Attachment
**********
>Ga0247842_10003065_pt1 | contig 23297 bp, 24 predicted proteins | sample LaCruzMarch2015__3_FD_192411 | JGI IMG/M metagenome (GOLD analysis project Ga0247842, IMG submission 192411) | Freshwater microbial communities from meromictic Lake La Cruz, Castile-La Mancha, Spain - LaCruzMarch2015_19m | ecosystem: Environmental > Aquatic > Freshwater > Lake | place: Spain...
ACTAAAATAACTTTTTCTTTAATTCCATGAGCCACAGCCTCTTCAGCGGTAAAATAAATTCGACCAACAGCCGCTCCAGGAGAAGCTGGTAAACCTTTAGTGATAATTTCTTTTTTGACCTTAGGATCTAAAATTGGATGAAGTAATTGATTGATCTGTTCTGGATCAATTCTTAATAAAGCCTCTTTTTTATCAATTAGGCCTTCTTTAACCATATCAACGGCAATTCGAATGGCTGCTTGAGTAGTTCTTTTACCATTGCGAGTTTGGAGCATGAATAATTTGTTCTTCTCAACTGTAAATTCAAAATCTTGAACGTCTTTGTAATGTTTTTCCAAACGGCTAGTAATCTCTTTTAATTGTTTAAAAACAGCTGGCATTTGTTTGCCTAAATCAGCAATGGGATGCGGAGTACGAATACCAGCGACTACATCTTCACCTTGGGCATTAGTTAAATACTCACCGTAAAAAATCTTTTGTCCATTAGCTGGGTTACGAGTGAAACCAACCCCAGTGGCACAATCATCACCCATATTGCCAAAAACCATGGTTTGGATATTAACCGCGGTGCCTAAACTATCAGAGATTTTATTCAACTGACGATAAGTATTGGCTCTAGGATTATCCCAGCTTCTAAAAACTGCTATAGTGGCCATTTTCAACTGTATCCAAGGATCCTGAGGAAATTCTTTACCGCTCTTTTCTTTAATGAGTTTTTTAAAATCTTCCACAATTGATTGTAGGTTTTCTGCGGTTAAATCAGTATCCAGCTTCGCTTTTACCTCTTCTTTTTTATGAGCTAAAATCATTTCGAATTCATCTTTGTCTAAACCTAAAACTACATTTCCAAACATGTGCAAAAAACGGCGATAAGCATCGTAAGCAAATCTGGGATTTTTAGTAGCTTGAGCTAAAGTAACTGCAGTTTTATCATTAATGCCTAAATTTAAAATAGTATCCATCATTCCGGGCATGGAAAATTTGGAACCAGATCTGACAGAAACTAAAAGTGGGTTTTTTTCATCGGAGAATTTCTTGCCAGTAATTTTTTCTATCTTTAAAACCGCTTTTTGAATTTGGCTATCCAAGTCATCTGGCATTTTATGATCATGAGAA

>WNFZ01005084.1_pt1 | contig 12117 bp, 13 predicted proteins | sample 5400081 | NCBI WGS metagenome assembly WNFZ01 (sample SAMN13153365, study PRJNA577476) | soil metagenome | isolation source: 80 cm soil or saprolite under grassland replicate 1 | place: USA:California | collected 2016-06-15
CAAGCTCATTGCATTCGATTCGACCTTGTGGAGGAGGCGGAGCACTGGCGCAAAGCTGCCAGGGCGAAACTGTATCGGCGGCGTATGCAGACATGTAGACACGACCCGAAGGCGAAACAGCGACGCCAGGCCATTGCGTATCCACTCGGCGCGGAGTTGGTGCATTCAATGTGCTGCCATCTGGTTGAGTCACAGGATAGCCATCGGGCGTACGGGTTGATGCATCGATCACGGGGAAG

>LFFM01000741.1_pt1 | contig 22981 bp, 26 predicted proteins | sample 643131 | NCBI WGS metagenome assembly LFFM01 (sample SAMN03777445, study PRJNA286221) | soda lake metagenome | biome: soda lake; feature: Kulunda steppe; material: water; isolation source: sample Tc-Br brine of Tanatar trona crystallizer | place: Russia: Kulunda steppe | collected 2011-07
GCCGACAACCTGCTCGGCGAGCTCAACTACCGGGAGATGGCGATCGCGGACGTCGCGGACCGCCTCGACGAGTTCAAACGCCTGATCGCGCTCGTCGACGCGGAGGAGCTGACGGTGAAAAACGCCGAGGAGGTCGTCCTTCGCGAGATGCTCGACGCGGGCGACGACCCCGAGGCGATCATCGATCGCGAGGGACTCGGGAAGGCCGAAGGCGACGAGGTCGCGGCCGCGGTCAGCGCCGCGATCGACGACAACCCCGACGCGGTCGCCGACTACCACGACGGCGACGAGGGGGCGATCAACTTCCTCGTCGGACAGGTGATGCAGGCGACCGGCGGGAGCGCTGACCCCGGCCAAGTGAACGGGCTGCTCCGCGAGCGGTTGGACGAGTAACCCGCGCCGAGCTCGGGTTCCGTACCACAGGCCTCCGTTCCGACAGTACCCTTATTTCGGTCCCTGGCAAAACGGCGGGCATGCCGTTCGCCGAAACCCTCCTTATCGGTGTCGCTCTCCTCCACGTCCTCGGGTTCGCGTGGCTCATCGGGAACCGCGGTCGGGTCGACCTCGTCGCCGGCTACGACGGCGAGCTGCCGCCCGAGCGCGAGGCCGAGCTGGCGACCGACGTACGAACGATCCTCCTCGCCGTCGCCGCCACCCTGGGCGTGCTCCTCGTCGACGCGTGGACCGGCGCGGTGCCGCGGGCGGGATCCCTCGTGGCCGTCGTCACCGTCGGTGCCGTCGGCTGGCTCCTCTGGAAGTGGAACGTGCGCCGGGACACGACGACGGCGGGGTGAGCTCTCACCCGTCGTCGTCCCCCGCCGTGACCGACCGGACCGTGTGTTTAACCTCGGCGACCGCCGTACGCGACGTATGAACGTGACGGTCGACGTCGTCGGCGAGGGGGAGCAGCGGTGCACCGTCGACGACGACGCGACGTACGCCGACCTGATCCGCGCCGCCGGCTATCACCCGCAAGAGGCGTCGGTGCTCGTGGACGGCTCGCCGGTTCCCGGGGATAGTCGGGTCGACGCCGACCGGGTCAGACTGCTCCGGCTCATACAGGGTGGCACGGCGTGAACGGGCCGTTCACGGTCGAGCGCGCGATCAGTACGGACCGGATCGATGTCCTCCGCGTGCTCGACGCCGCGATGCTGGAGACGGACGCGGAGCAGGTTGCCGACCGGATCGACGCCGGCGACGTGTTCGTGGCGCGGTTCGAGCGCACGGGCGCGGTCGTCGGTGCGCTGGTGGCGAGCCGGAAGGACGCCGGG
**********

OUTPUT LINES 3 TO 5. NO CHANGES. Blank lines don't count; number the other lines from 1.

>WNFZ01005084.1_pt1 | contig 12117 bp, 13 predicted proteins | sample 5400081 | NCBI WGS metagenome assembly WNFZ01 (sample SAMN13153365, study PRJNA577476) | soil metagenome | isolation source: 80 cm soil or saprolite under grassland replicate 1 | place: USA:California | collected 2016-06-15
CAAGCTCATTGCATTCGATTCGACCTTGTGGAGGAGGCGGAGCACTGGCGCAAAGCTGCCAGGGCGAAACTGTATCGGCGGCGTATGCAGACATGTAGACACGACCCGAAGGCGAAACAGCGACGCCAGGCCATTGCGTATCCACTCGGCGCGGAGTTGGTGCATTCAATGTGCTGCCATCTGGTTGAGTCACAGGATAGCCATCGGGCGTACGGGTTGATGCATCGATCACGGGGAAG

>LFFM01000741.1_pt1 | contig 22981 bp, 26 predicted proteins | sample 643131 | NCBI WGS metagenome assembly LFFM01 (sample SAMN03777445, study PRJNA286221) | soda lake metagenome | biome: soda lake; feature: Kulunda steppe; material: water; isolation source: sample Tc-Br brine of Tanatar trona crystallizer | place: Russia: Kulunda steppe | collected 2011-07